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The Course Map

The Course Map

The opening tee is intended to get you into the swing of things with a failrly short Par 4 that runs along the highway. With OB on the left and trees on the right, a 200 yard tee shot is all that is required to get you on your way, leaving you a short iron into the green. The Par 5 second, however, will set the tone for your round. An elevated tee to a fairway lined with mature trees requires accuracy and length to set yourself up for an approach to a large green. There are hazards left for the length of the fairway, and trees waiting for a bailout that falls too far right. A green with subtle breaks will test the putter early.

Hole No.3 is a short Par 4, guarded by a pond and some tall evergreens, waiting for any approach shot that comes up short, or, is a little offline; anything left along the fairway will cost you a stroke. As you move to the fourth hole, you will find the first of the Par 3's. The green is surrounded by tall evergreens and a sandtrap, front right. You are faced with the option to fly the trees or shoot a 25 yard gap, neither of which inspires a great deal of confidence.

Hole No.5 opens up and allows for a grip-it-and-rip-it tee ball. Left is your miss here, leaving you access to a green that is guarded by a bunker on the left. Two solid shots will get you a makeable birdie putt, which you will need to offset the potential bogey on six. No.6 is a tough, slightly uphill Par 4, with a fairway that gently slopes away from the dogleg left. It requires a strong tee ball, combined with a strong approach to get you onto the two tier green. However, anything long on a front pin could see you walking off with a three-put. 

The Par 5 7th hole is another chance to let the big dog bark, with trouble only for the longer hitters, who may find the water on the right. For the shorter hitter, the second shot requires a decision to lay up, with a creek that runs across the 100 yard marker and left all the way up to a green, guarded by a bunker on the left. Long hitters have the advantage here and can have a go at an easy birdie with an accurate fairway wood. Likewise on No.8, where a long drive over the corner will find the green, or leave you with a chip shot for an wasy birdie. However, an errant tee ball will cost you stroke and distance, and what was an easy Par 4, can quickly become a double bogey. Taking the convential route makes it an approachable hole with little risk but for OB left to a green surrounded by bunkers.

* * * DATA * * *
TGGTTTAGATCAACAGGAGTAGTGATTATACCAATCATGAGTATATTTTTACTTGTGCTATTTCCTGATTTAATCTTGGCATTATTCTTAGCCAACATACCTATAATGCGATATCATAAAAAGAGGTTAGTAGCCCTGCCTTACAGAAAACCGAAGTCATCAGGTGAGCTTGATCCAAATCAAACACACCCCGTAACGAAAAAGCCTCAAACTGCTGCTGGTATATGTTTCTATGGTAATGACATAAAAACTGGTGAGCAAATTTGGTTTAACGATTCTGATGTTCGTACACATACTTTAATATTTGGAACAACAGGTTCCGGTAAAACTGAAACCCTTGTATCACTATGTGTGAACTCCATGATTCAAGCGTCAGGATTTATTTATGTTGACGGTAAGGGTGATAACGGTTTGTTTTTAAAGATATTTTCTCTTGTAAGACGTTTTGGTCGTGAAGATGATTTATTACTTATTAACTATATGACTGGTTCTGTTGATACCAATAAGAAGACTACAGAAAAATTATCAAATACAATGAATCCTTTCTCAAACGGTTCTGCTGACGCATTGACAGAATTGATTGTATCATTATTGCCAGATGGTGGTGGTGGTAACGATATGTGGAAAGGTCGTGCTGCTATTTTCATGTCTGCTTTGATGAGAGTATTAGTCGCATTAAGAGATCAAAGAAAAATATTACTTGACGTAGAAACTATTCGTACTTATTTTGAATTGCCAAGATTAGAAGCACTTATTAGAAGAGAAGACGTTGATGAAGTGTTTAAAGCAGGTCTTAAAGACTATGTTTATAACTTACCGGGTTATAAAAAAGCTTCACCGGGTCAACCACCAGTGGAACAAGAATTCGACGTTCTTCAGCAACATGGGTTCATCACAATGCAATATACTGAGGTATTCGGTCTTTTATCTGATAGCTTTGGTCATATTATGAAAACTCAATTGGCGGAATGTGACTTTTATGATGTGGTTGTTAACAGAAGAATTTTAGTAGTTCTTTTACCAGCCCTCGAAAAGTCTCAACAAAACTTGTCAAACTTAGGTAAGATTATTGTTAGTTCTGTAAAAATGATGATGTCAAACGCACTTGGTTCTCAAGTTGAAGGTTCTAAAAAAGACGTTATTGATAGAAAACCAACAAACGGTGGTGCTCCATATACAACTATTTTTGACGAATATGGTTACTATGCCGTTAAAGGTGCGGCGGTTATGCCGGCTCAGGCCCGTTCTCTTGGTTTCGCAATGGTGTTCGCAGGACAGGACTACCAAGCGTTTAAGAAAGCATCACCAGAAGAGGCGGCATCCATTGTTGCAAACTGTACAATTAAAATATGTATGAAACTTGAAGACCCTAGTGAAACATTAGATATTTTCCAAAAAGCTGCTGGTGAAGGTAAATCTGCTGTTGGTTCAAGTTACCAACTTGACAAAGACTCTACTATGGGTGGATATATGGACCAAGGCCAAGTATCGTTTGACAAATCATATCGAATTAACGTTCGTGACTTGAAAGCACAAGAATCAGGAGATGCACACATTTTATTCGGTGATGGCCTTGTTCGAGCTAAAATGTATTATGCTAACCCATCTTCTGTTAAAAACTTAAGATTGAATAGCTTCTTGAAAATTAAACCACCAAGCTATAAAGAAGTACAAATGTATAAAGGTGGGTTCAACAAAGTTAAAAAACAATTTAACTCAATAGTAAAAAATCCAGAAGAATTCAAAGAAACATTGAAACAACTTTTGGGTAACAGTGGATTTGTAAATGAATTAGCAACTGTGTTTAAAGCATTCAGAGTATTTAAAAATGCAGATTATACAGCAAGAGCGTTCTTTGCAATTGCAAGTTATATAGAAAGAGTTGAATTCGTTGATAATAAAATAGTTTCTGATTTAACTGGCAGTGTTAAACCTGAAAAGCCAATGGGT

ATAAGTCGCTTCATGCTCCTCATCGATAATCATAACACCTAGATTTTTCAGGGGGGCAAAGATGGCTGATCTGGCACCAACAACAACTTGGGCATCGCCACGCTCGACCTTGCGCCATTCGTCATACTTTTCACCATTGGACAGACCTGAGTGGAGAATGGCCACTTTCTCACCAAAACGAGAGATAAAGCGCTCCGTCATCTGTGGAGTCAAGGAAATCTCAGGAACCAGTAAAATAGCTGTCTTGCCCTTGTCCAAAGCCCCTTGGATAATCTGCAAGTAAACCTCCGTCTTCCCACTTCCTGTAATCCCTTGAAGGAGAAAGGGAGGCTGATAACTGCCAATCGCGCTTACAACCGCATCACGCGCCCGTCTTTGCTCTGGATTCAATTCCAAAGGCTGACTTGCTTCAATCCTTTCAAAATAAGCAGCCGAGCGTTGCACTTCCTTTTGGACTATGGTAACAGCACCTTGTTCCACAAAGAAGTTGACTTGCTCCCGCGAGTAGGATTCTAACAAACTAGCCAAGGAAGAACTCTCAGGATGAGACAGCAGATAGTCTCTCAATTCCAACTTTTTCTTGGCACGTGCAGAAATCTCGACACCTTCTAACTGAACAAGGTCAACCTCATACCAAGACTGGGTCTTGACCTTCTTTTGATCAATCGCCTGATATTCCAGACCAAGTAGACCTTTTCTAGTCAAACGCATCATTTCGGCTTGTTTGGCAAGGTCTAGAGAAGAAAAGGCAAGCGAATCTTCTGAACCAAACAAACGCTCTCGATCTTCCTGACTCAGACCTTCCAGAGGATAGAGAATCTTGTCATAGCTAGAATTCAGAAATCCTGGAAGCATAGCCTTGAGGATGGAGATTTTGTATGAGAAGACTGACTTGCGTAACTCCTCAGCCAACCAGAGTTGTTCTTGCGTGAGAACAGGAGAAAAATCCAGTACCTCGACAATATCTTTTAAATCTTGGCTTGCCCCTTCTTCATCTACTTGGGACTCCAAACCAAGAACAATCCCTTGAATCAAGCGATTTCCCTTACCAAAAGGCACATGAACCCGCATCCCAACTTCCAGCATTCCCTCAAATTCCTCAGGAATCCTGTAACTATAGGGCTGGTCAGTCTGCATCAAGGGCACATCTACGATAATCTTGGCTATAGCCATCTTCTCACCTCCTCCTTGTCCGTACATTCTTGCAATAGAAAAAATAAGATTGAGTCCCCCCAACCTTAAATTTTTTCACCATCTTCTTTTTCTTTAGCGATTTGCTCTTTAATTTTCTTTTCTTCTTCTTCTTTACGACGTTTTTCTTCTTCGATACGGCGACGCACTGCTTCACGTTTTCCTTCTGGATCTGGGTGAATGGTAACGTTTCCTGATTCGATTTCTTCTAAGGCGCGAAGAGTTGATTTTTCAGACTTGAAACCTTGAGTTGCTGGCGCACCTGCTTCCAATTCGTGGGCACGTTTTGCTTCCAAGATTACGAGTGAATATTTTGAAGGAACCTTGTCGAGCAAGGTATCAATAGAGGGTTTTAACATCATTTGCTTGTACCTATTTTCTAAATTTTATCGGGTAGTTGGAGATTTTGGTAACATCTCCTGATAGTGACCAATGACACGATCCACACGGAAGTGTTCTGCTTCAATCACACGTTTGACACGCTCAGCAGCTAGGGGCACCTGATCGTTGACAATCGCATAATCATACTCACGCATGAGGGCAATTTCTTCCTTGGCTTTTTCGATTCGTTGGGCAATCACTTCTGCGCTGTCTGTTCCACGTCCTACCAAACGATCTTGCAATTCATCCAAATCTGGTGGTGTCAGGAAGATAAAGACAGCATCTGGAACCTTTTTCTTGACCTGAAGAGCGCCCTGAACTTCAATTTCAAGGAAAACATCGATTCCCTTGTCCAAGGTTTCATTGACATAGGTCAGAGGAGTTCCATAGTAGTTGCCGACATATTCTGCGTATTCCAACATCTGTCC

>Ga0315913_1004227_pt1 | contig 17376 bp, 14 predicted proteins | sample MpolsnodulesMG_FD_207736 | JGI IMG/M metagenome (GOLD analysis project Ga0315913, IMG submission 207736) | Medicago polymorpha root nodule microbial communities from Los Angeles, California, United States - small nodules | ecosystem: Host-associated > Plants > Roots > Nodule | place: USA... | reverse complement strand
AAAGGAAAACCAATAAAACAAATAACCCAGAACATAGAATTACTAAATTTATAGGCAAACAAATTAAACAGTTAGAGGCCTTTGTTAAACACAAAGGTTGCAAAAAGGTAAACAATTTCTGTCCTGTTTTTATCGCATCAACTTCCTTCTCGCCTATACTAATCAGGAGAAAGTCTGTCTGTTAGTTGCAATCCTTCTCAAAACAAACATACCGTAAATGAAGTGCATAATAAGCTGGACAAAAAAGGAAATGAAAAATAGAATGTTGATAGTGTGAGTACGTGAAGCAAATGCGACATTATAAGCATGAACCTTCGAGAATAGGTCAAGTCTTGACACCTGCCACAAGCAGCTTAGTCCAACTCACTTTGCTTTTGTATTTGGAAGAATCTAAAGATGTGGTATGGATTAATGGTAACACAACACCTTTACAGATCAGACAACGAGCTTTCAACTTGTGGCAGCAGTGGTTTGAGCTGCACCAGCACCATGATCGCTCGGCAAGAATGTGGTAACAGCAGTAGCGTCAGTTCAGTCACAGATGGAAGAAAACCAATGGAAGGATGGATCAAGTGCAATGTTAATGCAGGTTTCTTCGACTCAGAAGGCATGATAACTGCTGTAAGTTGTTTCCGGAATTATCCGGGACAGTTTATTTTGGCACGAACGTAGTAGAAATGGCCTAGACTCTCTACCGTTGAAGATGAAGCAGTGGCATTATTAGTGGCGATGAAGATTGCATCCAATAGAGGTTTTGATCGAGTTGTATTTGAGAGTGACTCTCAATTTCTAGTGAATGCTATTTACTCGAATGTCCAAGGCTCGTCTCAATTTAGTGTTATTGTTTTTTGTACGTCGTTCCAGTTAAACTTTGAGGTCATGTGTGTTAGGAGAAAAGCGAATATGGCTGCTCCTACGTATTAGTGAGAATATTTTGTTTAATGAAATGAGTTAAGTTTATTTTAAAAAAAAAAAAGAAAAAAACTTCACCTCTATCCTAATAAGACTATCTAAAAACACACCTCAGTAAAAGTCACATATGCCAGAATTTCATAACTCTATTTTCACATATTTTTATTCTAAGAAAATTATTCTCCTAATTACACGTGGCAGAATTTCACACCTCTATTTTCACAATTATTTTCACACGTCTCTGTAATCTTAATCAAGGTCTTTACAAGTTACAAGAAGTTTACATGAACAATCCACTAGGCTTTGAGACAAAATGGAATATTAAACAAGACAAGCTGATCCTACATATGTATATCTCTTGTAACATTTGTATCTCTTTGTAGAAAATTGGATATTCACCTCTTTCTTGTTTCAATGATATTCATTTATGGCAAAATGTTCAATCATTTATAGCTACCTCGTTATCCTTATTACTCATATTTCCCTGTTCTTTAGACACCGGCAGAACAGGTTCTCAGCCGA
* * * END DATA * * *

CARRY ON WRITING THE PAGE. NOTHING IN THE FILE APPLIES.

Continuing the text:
Number 9 is a medium-length par 3, but you must carry the centre of the green to avoid the false front. Anything short will leave a very tricky chip shot. Par is a good score. Double, or even triple bogey is one bad decision away. Some will tell you it is the most difficult hole on the course.

By this time you are ready for a break, and the clubhouse and refreshments are but a short walk away.

Resuming play, number 10 is a short Par 4, but it does require a 200-yard carry to clear the corner for an easy approach. Number 11 is the third Par 3, and one on which you must carry the creek twice, while avoid leaving your ball short. No.12 is a short Par 4 dogleg right, but watch the trees on the right. No.13 has a pond to the right of the green and a trap short and left. Fourteen is a deceptively difficult Par 4 that narrows as you get closer to a green, with a sand trap and water on the right and another trap left; long is trouble. No.15 is a long Par 5 with trees right and left off the tee and ponds to the right on your second shot; a lay up is prudent. Sixteen is a long Par 3, partially over a pond, with trees right and left of the green; right is the bailout. No.17 is a long Par 5 that doglegs left, with trees on both sides all the way to the green. A slight right-to-left off the tee will set up a mid iron and then a wedge to the green. From 17 you cross the creek and the climb to the 18th tee box will zap the last of your energy. Fortunately, No.18 lets you off the hook with an easy tee ball that needs to clear a couple of trees and is drivable if you have the club for it. Otherwise, standing over your approach will have you looking down at a sprawling green, with only a short iron needed to set you up for a closing birdie; just stay away from the bunkers, and the water, long and right.

Oh, by the way, make your approach a good one, you may have a gallery watching from the deck of the clubhouse, where refreshments and a recap of the round are waiting. Enjoy!

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     Smithers Golf & Country Club
     Box 502
     1200 Scotia Street
     Smithers
     British Columbia V0J 2N0

     Telephone:
     Pro Shop (Tee Time):    1.250.847.3591
     Restaurant:                    1.250.847.5977
     Fax:                               1.250.847.5974

     

We look forward to serving you soon at Smithers Golf and Country Club. Should you have a particular need not covered on this site, please give us a call.